Does the tip and shaft size and shape make a difference?

For applying spin, a smaller-diameter shaft and rounder tip (approximately “dime” radius) are generally recommended. Here are some possible reasons:

  • The rounder shape allows for a more uniform contact area as the tip offset is increased. If you have The Illustrated Principles of Pool and Billiards, this is illustrated in Figure 2.2 on pg. 18. This could help make miscues less likely at large tip offsets. Also, see the first quote from Patrick Johnson below.
  • A smaller-diameter shaft will typically have less endmass and squirt (especially if it is solid). There are possible advantages and disadvantages with a lower-squirt shaft. Some people think a smaller-diameter LD shaft allows one to put more spin on the CB, but this really isn’t the case (see getting more spin with an LD shaft).
  • A smaller-diameter shaft might make it easier for some people to visualize and pinpoint the desired tip contact point on the cue ball.
  • With large tip-offset draw shots, you get more table clearance (see “Draw Shot Primer – Part VII: tips of english” – BD, July, 2006 for illustrations) with a smaller-diameter shaft and rounder tip. If the diameter is too large, maximum draw might not be possible, and the tip is more likely to bounce off the table after the hit, which can cause a secondary hit and tip rub that can take away some of the backspin and maybe even scoop the ball up.
  • When shooting at a CB frozen to a cushion or shooting over a ball, a smaller-diameter tip allows a good hit with the cue more level, making the shot easier.
  • For shots with spin, the impact is more centralized to the core of the cue for a rounder tip. This might result in a better “feel” for some people with firm shots. Also, the efficiency of the hit might be slightly better since there will be slightly less cue vibration with the slightly-less offset from the cue’s center. Also, it has been suggested by Predator that a centralized hit helps reduce squirt. It certainly is true that if you remove more material by rounding the tip down to a dime, you might reduce endmass and squirt. Also, there might be less sideways tip and shaft flex with a more centralized hit, which could have an effect (see what causes squirt for more info).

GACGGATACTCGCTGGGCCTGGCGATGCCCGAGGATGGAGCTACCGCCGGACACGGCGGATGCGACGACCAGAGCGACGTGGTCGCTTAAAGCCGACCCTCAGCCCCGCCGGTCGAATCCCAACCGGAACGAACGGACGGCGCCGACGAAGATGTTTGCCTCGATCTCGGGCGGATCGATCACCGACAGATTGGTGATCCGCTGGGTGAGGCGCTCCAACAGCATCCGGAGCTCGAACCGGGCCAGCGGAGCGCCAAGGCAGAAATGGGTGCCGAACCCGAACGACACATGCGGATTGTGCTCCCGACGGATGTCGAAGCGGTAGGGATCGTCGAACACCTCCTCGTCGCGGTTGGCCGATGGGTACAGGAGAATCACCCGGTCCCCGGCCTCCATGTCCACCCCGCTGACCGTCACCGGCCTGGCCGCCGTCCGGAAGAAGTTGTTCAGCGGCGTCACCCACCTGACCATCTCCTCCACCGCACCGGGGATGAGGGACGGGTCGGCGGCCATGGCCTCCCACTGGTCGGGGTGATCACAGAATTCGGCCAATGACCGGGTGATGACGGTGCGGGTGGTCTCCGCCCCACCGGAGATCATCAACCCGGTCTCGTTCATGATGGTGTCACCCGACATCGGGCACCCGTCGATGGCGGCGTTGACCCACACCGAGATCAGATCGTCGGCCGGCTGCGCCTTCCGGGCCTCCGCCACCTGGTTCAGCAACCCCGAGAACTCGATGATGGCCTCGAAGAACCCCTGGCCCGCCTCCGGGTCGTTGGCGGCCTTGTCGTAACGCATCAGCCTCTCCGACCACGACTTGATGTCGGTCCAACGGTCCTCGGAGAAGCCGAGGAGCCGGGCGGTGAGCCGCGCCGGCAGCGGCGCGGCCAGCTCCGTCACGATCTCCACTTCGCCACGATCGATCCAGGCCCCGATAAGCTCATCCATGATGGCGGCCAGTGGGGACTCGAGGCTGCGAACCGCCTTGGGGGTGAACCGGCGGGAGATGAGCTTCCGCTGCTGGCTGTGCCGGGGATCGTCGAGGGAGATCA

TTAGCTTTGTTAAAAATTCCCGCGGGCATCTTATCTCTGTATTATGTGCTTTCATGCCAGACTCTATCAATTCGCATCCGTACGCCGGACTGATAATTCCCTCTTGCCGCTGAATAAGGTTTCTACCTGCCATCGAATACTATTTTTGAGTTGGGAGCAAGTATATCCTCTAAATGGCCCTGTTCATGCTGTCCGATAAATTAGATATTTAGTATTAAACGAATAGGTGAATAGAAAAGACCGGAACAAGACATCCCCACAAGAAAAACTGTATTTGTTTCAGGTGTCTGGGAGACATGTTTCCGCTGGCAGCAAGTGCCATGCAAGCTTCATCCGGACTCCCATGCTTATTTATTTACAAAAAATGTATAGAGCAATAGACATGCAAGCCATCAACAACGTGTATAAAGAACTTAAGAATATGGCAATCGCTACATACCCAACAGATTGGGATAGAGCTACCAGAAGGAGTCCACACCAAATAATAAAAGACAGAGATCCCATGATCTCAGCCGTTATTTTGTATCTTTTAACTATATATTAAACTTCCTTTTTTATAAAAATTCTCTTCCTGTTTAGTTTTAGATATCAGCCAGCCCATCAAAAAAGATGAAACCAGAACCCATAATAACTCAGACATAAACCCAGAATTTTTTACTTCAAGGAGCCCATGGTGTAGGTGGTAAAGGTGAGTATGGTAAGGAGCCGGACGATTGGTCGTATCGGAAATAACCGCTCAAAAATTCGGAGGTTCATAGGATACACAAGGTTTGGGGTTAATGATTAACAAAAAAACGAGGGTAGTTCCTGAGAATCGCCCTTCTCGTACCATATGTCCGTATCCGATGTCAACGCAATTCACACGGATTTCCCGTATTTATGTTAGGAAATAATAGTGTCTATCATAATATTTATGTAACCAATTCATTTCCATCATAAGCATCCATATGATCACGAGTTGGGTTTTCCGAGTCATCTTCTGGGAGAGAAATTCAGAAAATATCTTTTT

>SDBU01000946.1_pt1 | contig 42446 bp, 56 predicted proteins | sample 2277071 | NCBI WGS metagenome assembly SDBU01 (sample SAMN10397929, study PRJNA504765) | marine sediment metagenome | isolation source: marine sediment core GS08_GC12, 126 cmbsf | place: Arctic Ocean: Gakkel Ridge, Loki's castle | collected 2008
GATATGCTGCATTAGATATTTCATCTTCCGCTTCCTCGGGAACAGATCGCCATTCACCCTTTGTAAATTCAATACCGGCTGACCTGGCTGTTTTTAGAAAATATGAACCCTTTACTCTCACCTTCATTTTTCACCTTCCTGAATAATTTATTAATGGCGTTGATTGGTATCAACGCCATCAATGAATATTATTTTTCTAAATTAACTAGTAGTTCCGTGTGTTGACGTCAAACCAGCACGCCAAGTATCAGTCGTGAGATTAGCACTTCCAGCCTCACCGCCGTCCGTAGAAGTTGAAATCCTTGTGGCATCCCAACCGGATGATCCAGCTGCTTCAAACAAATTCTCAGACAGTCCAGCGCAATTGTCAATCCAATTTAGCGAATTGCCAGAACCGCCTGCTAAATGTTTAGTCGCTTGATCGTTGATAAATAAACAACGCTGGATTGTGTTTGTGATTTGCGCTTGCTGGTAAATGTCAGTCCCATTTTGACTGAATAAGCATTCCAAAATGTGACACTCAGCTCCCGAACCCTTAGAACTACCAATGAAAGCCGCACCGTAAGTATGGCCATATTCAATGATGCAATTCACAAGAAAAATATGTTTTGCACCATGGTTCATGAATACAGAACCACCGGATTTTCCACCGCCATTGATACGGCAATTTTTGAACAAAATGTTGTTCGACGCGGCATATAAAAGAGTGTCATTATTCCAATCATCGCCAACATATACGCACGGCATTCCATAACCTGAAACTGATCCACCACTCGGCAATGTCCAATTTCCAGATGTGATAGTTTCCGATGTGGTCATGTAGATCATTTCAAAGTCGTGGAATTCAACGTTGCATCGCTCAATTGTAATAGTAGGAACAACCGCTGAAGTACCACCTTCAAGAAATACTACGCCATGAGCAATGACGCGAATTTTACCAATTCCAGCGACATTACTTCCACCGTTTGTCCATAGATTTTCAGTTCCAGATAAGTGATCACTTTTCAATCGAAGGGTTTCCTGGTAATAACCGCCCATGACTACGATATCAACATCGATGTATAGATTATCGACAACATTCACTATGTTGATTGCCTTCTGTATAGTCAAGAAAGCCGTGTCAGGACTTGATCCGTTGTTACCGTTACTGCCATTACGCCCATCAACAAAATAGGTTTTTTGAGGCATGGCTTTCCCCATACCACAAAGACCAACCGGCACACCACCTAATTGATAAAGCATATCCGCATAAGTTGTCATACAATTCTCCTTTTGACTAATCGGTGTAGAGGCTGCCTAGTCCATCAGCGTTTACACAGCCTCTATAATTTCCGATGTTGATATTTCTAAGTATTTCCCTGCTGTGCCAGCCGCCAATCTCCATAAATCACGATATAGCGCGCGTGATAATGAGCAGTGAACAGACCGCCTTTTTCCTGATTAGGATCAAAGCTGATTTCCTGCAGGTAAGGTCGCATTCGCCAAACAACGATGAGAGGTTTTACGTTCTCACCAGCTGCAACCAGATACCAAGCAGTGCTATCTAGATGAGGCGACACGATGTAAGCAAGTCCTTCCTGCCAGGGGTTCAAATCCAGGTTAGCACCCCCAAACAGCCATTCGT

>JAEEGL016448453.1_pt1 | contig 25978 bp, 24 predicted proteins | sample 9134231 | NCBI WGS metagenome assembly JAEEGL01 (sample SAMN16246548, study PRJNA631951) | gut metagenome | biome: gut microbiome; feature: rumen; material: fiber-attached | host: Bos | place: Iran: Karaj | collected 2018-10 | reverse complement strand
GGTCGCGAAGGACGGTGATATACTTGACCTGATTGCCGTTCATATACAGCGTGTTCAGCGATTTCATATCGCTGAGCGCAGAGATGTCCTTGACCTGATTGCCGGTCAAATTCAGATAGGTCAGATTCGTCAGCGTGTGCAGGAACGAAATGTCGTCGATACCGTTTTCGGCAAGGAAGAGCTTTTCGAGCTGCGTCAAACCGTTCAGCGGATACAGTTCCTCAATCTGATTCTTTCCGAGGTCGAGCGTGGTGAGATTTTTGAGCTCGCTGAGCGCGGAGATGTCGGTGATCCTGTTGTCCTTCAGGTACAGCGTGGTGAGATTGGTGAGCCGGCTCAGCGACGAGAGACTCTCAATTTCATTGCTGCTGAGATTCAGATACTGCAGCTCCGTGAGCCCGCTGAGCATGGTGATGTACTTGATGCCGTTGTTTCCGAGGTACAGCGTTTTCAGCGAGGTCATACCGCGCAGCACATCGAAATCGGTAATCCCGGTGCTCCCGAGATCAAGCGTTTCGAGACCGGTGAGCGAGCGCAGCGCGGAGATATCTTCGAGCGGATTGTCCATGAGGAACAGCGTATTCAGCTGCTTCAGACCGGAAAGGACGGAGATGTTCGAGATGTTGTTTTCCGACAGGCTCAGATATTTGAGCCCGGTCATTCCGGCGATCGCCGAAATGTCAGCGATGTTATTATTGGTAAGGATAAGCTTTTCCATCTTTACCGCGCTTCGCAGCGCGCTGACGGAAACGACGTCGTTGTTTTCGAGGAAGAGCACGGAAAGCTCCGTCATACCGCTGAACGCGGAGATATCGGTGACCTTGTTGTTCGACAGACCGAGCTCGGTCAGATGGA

• A smaller diameter shaft (especially maple) is more whippy and better for fouetté shots.

However, per the quotes from Patrick Johnson and Bob Jewett below, there really isn’t much difference between a “dime” shape and a “nickel” shape.

One advantage of a flatter tip is that a center-ball hit, with some tip placement inaccuracy, will generally have less unintentional english (and unexpected squirt/swerve/throw). In other words, a larger, flatter tip is more “forgiving” with misalignment errors for near-center-ball hits. It may also be easier to control small amounts of sidespin since more cue offset is required to create more sidespin, as compared to a rounder tip. With stroking errors, where the cue is pivoted relative to the bridge, a flatter tip will result in less sidespin; however, the CB will head in the direction of the pivoted cue (minus the small amount of squirt corresponding to the small amount of sidespin). Therefore, the potential benefits of automatic stroking-error correction due to back-hand english (BHE) effects won’t work as well with a flatter tip (unless the bridge length is very long).

As shown in the diagram below, for a given cue tip position, a rounder tip will result in more spin since the tip contact point is farther from CB center with a rounder tip. However, for a given tip contact point position, all tip shapes will result in the same amount of spin. You just need to visualize and focus on the tip contact point, and not the tip position, when applying spin. This is especially important for people who use “tips” of english, where tips of different sizes and shapes will result in different amounts of spin for a given number of “tips.” For more info, see “Squirt – Part VI: tip shape” (BD, January, 2008).

effect of cue tip shape on tip offset

Another concern related to shaft diameter is bridge comfort. With a closed bridge, some shaft sizes and tapers will be more comfortable than others to different individuals. This is less of a concern with an open bridge.

Tip shape can also affect the results of squirt-testing machines that position the shaft and CB the same with each test. If the tip shape is different from one shaft to the next, the effective tip offset will be different, creating a slightly different amount of squirt, with everything else being equal. This could have an adverse effect on squirt-testing results. In comparing shafts, identical tips should be used. Each shaft should be tested with the same tip size, shape, height, hardness, and weight.

Tip height can also have an effect on the amount of squirt (CB deflection) a shaft creates, especially if there is a heavy ferrule (e.g., brass) on the shaft. Pushing the heavy ferrule weight back from the CB (by using a taller tip, which is much less dense than the ferrule) even a little can make a significant difference on the shaft endmass and resulting squirt. Diagram 4 in “Squirt – Part VII: cue test machine results” (BD, February, 2008) documents experiments done to show the effects of mass at different distances from the CB.